I have worked some more on my home budget planner application. The current version is implemented on Seaside, and it’s doing great. I haven’t had as much time as I wanted, but it’s coming along nicely. I have some formal training in accounting practices, and I treat my house as being a business: we have income and expense accounts, equity for ourselves, and assets (our bank account) as well as liability accounts (credit cards and bank loans).

BudgetApp’s administration tab. Click for larger view.

This is the administration tab. This is where you add and change accounts. Not much more to show here.

BudgetApp’s budget tab. Click for larger view.

The budget tab. This is where you actually set your budget targets for the month. Historical data is kept around, and you can immediately see when your budget is under the actual value.

BudgetApp’s real tab. Click for larger view.

This is the least polished of the tabs yet, and ironically, this is where most of the work is going to be done. I’ll need to use the application for a bit before I can determine the exact interface I want. I’m thinking of having a couple of panels that will allow the user to say what kind of transaction occurred: paid, bought, reimbursed, transferred, etc.

That’s the state of affairs at revision 9 on the Monticello repository.

Differences with Rails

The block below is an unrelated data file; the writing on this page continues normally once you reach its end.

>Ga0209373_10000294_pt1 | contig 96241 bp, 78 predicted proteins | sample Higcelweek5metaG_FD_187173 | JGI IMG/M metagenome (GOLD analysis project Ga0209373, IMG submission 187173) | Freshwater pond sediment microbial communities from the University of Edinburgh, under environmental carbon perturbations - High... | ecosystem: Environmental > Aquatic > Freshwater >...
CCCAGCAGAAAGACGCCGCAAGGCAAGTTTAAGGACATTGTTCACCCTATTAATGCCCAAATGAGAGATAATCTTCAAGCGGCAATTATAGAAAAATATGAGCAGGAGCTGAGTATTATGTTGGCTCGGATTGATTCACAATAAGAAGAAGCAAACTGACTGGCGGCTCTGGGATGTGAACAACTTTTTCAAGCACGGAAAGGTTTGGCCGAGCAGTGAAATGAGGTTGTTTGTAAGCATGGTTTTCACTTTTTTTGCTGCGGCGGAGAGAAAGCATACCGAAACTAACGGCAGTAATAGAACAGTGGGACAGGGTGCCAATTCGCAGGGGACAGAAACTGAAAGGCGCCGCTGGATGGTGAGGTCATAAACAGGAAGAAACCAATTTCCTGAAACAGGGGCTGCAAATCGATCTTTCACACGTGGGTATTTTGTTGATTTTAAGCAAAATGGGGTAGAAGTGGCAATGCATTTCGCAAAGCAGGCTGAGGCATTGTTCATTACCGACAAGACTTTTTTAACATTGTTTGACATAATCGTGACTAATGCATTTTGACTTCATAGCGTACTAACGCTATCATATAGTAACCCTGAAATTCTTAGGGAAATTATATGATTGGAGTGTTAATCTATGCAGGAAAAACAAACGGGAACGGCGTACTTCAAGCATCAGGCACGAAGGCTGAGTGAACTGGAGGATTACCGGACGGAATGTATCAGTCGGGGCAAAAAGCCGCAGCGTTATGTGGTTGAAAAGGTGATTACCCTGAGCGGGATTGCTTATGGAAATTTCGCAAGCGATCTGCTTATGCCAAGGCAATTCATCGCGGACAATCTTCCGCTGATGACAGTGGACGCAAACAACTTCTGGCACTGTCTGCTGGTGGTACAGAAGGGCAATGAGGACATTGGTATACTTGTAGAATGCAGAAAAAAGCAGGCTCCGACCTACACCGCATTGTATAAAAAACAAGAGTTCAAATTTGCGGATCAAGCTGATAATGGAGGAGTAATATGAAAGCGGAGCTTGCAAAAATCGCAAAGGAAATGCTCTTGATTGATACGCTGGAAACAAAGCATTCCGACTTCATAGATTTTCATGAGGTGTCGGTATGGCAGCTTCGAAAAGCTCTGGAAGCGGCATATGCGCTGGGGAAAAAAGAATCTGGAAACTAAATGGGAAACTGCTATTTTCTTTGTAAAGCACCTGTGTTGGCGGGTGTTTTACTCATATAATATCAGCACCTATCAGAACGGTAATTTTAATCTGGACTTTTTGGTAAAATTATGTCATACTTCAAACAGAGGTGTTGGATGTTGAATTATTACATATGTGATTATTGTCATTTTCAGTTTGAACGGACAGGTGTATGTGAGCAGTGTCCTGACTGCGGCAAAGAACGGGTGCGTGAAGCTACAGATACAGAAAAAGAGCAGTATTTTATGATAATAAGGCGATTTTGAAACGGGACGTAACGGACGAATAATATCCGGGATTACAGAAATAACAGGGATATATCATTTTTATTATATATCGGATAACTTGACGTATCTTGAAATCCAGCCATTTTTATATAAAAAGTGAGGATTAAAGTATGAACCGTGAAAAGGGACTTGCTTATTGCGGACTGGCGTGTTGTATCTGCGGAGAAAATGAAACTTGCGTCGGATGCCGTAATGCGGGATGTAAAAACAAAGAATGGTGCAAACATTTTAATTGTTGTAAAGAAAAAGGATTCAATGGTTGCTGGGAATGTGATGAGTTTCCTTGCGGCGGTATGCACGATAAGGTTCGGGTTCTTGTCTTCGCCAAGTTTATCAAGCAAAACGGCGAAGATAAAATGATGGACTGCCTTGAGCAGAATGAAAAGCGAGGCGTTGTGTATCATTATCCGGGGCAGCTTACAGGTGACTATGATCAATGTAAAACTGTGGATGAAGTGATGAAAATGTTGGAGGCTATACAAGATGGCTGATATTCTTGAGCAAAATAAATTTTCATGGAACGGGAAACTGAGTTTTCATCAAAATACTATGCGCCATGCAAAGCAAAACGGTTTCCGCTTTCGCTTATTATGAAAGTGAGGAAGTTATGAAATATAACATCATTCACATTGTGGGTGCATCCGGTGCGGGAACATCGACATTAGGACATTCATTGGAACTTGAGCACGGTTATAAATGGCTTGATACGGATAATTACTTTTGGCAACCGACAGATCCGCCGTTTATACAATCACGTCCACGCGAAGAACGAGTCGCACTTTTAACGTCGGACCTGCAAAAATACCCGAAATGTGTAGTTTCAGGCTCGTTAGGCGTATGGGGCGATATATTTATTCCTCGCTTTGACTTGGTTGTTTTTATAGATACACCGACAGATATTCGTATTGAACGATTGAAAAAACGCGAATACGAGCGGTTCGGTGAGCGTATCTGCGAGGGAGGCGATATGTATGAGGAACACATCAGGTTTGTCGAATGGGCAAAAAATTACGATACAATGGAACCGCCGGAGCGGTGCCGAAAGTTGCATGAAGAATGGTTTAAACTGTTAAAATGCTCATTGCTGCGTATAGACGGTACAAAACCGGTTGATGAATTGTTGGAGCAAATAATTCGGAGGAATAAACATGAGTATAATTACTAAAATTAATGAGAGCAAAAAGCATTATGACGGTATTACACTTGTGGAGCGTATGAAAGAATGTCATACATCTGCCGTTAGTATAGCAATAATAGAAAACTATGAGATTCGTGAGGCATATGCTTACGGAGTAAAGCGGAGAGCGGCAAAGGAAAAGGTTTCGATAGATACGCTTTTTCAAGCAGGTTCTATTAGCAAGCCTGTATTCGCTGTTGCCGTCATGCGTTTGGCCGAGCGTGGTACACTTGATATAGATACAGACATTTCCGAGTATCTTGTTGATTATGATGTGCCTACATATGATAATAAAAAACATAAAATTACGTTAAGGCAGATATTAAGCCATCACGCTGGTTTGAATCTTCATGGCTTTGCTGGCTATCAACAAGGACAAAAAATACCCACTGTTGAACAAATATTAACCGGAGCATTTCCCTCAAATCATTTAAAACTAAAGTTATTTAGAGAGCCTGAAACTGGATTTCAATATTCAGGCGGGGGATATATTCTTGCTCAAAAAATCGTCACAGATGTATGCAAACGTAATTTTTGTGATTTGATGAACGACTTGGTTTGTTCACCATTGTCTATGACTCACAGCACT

I haven’t actually started doing any work on the Rails side of things, but there is one thing I did notice: I find it easier to segregate my work in change sets in the file world versus when working in the image-world. For example, revision 8 includes changes to a couple of classes, and none are related: stylistic changes in the budget and admin tabs, plus my initial stab at the real tab. Had I been using Rails, I would have committed a couple of files here and there multiple times, and that would be it.

I am aware of Monticello’s “add to current change set” and “remove from current change set”, but have not dared using them yet. I’m not exactly sure what these options will do, and most importantly, I am afraid of losing work. That probably won’t happen, but there’s this nagging feeling deep down…

Anyway, next step is to generate real transactions from the real tab. More on this next week !


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I am François Beausoleil, a Ruby on Rails and Scala developer. During the day, I work on Seevibes, a platform to measure social interactions related to TV shows. At night, I am interested many things. Read my biography.

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